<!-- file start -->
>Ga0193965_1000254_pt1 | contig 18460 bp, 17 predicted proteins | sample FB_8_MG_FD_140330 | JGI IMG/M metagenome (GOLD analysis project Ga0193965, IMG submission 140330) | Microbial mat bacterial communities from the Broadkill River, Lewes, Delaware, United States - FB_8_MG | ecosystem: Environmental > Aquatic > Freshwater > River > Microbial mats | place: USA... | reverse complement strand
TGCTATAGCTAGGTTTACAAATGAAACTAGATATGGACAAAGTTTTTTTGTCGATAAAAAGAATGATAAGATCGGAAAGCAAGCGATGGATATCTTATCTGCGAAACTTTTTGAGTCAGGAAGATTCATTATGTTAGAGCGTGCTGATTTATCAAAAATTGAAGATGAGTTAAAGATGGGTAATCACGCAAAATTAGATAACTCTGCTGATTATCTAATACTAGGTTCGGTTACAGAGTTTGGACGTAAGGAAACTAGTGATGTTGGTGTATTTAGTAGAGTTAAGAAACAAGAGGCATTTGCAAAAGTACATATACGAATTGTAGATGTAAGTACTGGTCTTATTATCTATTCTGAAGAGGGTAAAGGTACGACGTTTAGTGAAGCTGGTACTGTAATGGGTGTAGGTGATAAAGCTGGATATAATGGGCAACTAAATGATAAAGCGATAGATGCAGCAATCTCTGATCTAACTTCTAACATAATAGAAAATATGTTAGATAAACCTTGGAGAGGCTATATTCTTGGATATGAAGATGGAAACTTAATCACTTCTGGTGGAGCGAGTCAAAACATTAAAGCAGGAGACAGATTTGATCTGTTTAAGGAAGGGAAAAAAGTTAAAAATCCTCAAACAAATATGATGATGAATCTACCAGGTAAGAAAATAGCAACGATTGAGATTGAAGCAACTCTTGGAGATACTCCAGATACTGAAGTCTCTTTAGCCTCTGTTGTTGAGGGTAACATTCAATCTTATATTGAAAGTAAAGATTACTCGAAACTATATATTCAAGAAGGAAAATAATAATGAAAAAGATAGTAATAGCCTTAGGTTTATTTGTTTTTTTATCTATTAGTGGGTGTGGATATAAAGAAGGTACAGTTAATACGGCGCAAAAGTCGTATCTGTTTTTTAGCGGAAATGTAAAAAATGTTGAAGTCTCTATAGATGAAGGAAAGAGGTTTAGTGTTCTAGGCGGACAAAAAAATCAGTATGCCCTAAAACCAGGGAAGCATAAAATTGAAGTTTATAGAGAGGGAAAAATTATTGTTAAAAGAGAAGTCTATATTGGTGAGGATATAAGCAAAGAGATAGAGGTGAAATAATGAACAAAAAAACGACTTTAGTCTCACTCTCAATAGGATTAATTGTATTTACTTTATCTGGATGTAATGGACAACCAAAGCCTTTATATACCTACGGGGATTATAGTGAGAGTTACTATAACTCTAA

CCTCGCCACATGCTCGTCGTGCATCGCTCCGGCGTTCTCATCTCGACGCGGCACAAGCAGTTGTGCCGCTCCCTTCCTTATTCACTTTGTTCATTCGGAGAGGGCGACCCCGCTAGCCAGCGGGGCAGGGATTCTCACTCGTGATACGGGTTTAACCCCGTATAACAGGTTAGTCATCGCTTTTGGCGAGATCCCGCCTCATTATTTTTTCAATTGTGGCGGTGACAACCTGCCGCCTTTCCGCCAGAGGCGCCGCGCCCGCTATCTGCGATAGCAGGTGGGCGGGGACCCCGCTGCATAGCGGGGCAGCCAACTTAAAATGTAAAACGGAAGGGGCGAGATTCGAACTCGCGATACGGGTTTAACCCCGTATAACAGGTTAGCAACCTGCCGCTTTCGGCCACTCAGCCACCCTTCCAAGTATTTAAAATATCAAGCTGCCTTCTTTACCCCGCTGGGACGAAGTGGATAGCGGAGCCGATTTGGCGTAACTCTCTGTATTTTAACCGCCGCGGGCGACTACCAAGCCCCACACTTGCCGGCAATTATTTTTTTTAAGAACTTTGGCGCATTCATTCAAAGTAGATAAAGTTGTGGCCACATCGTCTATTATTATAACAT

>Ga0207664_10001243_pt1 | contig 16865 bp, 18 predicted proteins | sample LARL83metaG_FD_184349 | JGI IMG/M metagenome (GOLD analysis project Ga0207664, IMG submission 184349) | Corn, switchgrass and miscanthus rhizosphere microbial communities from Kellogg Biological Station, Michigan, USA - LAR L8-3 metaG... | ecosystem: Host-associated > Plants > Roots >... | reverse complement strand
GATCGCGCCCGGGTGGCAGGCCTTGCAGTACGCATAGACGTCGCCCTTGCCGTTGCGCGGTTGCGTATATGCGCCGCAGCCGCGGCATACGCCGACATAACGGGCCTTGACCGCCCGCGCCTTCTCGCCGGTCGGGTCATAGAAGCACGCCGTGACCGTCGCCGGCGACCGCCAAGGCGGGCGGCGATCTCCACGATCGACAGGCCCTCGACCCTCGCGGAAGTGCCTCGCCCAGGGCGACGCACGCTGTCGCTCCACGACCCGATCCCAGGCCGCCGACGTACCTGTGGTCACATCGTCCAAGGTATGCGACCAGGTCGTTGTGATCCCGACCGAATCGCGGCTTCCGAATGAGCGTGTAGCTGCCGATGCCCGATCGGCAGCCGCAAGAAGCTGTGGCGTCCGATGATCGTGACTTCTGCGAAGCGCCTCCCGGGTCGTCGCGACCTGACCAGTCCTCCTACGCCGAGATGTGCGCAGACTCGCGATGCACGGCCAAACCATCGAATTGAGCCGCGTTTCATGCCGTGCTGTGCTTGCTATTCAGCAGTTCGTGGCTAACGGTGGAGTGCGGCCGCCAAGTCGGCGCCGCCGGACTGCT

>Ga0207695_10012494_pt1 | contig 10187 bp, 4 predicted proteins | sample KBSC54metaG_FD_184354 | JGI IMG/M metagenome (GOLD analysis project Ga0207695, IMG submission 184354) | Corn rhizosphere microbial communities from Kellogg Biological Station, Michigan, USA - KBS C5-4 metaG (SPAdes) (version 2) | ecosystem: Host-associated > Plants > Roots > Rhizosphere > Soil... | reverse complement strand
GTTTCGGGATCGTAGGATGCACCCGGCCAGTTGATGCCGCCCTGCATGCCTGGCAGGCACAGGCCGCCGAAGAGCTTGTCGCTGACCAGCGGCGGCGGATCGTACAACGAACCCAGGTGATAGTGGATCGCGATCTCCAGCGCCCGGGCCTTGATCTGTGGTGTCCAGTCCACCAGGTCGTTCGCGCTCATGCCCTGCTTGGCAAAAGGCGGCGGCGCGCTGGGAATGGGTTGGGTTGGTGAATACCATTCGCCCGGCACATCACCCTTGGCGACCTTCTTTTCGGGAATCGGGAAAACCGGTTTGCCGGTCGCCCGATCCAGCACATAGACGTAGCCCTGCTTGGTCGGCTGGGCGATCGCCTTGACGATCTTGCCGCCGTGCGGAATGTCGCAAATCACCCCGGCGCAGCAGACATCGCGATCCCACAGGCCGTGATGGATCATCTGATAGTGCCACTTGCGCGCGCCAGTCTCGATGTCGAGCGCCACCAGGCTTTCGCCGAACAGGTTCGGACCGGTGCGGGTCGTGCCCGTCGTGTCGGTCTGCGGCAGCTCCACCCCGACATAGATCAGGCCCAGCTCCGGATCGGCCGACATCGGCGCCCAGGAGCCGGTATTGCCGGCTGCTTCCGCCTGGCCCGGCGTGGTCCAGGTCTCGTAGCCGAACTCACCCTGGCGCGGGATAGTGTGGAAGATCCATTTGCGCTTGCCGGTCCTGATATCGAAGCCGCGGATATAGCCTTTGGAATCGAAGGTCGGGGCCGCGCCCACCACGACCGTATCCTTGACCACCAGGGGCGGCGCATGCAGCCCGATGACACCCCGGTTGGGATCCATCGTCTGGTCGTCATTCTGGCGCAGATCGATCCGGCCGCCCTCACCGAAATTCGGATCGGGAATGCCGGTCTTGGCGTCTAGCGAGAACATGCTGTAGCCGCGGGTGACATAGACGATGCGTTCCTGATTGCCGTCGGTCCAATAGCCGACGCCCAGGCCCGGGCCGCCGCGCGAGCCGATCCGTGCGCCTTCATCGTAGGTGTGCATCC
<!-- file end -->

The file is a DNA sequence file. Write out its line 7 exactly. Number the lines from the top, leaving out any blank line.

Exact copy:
GTTTCGGGATCGTAGGATGCACCCGGCCAGTTGATGCCGCCCTGCATGCCTGGCAGGCACAGGCCGCCGAAGAGCTTGTCGCTGACCAGCGGCGGCGGATCGTACAACGAACCCAGGTGATAGTGGATCGCGATCTCCAGCGCCCGGGCCTTGATCTGTGGTGTCCAGTCCACCAGGTCGTTCGCGCTCATGCCCTGCTTGGCAAAAGGCGGCGGCGCGCTGGGAATGGGTTGGGTTGGTGAATACCATTCGCCCGGCACATCACCCTTGGCGACCTTCTTTTCGGGAATCGGGAAAACCGGTTTGCCGGTCGCCCGATCCAGCACATAGACGTAGCCCTGCTTGGTCGGCTGGGCGATCGCCTTGACGATCTTGCCGCCGTGCGGAATGTCGCAAATCACCCCGGCGCAGCAGACATCGCGATCCCACAGGCCGTGATGGATCATCTGATAGTGCCACTTGCGCGCGCCAGTCTCGATGTCGAGCGCCACCAGGCTTTCGCCGAACAGGTTCGGACCGGTGCGGGTCGTGCCCGTCGTGTCGGTCTGCGGCAGCTCCACCCCGACATAGATCAGGCCCAGCTCCGGATCGGCCGACATCGGCGCCCAGGAGCCGGTATTGCCGGCTGCTTCCGCCTGGCCCGGCGTGGTCCAGGTCTCGTAGCCGAACTCACCCTGGCGCGGGATAGTGTGGAAGATCCATTTGCGCTTGCCGGTCCTGATATCGAAGCCGCGGATATAGCCTTTGGAATCGAAGGTCGGGGCCGCGCCCACCACGACCGTATCCTTGACCACCAGGGGCGGCGCATGCAGCCCGATGACACCCCGGTTGGGATCCATCGTCTGGTCGTCATTCTGGCGCAGATCGATCCGGCCGCCCTCACCGAAATTCGGATCGGGAATGCCGGTCTTGGCGTCTAGCGAGAACATGCTGTAGCCGCGGGTGACATAGACGATGCGTTCCTGATTGCCGTCGGTCCAATAGCCGACGCCCAGGCCCGGGCCGCCGCGCGAGCCGATCCGTGCGCCTTCATCGTAGGTGTGCATCC